The Dawn Of Autonomous Construction Vehicles

I Robot Dump Truck (With Apologies to Isaac Asimov)

Self-driving cars are all the rage. Ford is promising a fleet of them by 2021 and sales to consumers by 2025. Uber is moving rapidly to shed their drivers sometime over the next decade, and autonomous taxis have already been deployed in Singapore.

But what about self-driving construction vehicles: dump trucks, graders, loaders? Will we soon be living in an age in which construction sites are overrun with robotic vehicles? The dawn of autonomous construction vehicles is upon us.

The issue is important because the operating margins in construction are razor thin, even with stable diesel fuel prices and emerging technologies that reduce fuel consumption and enhance engine performance.

Driverless Hauler Fleets

Already, Komatsu has developed driverless hauler fleets in the mining industry, writes Chris Wood on ConstructionDive.com. One drive hauler is using guidance software for operation and telematics to notify machines when they need regular maintenance or service. It guides them to a repair shop on site.  Komatsu and other companies are steadily moving in the direction of getting rid of the human operator.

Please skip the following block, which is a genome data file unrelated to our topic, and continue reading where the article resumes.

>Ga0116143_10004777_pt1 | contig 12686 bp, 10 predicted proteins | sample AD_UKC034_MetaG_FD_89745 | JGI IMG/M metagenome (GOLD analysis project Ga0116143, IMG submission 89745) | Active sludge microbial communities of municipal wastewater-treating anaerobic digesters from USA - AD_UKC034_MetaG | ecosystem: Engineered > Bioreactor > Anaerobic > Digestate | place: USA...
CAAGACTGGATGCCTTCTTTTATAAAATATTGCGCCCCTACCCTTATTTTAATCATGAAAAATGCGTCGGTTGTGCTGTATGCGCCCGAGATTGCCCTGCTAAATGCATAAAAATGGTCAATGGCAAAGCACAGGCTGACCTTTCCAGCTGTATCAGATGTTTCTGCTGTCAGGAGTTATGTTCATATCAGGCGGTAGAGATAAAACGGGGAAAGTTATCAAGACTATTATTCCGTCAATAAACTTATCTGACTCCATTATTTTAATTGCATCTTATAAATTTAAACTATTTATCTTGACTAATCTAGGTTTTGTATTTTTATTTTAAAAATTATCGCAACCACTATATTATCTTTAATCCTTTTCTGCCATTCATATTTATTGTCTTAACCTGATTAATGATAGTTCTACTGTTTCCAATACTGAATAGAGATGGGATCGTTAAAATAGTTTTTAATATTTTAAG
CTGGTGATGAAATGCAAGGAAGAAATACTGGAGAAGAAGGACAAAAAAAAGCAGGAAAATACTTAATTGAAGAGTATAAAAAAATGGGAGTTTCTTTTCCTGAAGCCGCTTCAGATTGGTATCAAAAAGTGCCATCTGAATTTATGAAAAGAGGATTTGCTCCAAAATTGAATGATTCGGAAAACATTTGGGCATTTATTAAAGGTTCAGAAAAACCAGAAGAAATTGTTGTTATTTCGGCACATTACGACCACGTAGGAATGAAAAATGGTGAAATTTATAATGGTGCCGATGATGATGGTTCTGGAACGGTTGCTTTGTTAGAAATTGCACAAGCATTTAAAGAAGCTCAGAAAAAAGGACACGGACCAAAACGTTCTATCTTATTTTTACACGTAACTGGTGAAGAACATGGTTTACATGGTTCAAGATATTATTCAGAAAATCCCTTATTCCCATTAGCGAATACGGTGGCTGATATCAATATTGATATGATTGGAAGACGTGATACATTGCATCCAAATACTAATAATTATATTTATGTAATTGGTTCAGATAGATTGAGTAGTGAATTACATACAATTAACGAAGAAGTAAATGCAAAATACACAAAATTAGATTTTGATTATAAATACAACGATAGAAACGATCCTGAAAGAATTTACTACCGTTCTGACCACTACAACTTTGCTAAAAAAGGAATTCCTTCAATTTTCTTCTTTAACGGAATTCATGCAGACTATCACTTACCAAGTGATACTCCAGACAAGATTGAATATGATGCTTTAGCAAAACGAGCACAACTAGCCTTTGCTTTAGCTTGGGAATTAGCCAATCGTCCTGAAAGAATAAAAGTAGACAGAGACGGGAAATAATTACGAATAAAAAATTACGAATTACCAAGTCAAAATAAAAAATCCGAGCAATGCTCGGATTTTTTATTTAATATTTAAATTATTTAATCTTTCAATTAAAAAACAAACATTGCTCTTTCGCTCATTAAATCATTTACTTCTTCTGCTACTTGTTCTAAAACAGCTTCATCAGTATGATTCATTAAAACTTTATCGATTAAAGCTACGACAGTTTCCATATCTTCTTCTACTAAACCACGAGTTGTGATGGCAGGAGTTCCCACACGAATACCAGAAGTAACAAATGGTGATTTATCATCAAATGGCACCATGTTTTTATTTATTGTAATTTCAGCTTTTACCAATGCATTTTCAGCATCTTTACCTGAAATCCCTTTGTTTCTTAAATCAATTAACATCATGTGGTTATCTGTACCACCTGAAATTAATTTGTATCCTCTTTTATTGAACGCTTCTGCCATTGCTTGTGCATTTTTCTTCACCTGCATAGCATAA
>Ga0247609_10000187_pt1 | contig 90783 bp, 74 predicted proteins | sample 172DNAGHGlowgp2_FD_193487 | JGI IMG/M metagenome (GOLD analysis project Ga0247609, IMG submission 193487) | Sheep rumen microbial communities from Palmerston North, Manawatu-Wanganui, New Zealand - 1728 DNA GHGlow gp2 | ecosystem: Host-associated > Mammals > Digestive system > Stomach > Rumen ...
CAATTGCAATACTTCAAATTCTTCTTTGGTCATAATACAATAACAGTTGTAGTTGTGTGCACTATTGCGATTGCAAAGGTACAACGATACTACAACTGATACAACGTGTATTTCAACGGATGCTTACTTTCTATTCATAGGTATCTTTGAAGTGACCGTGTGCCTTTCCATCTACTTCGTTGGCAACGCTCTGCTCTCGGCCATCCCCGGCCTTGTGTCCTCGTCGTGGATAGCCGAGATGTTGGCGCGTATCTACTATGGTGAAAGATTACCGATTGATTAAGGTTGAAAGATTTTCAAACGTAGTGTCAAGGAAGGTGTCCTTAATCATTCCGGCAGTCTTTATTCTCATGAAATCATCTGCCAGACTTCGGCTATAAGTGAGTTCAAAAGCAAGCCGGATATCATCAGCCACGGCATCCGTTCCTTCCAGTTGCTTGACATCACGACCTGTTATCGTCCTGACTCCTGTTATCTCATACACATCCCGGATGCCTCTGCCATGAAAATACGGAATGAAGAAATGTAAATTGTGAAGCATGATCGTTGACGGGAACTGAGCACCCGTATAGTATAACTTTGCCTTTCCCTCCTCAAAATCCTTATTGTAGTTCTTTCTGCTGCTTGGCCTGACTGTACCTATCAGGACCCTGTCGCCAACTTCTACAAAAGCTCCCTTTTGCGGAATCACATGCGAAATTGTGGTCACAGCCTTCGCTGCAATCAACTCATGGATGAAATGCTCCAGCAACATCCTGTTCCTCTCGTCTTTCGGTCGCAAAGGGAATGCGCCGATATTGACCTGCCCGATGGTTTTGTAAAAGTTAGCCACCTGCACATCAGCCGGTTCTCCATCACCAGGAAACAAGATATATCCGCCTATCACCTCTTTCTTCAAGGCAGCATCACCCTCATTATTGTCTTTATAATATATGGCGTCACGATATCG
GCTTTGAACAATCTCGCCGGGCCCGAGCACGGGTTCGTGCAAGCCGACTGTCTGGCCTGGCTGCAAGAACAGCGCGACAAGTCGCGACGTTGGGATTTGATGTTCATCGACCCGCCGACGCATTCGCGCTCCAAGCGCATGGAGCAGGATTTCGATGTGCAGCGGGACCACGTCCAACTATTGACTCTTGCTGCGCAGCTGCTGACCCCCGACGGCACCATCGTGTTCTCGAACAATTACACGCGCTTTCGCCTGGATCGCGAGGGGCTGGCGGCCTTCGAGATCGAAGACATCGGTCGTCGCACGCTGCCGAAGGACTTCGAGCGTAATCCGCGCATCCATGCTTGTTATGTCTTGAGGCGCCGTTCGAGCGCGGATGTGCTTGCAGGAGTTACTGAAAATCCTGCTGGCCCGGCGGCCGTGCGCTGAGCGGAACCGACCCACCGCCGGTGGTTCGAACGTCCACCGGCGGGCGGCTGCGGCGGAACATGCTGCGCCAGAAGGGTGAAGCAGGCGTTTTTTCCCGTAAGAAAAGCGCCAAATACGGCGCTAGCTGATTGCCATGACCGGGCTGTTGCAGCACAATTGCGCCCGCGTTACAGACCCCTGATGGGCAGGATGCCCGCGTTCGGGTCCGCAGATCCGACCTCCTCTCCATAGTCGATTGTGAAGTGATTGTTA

Komatsu has already developed remote-control bulldozers.  It’s also created automated blade functions on bulldozers and tech that provides data on grading, elevation, fuel efficiency, idle time, and other performance metrics, Woods writes.

“That’s quite a bit of automation in the machines that was not there just a couple of years back,” Jason Anetsberger, a senior product manager for Rolling Meadows, IL–based Komatsu America Corp, told Woods. “It’s deepening our understanding of productivity and percent of job completed in addition to machine health and position.”

Construction Sites: Not Your Average Urban Grid

This isn’t going to be easy, though. Construction sites are far less predictable than an urban grid like New York City or Singapore. Conditions and situations can change rapidly.  Still, writes Woods, “blade control on bulldozers uses machine learning to consistently optimize the angle of attack, backhoes feature return to dig automation, and even rider comfort control (available for more than a decade) are examples of technology assuming repetitive tasks or otherwise increasing efficiency for operators, even if the machine isn’t in full control.”

Comments(1)

  1. corburterilio says:

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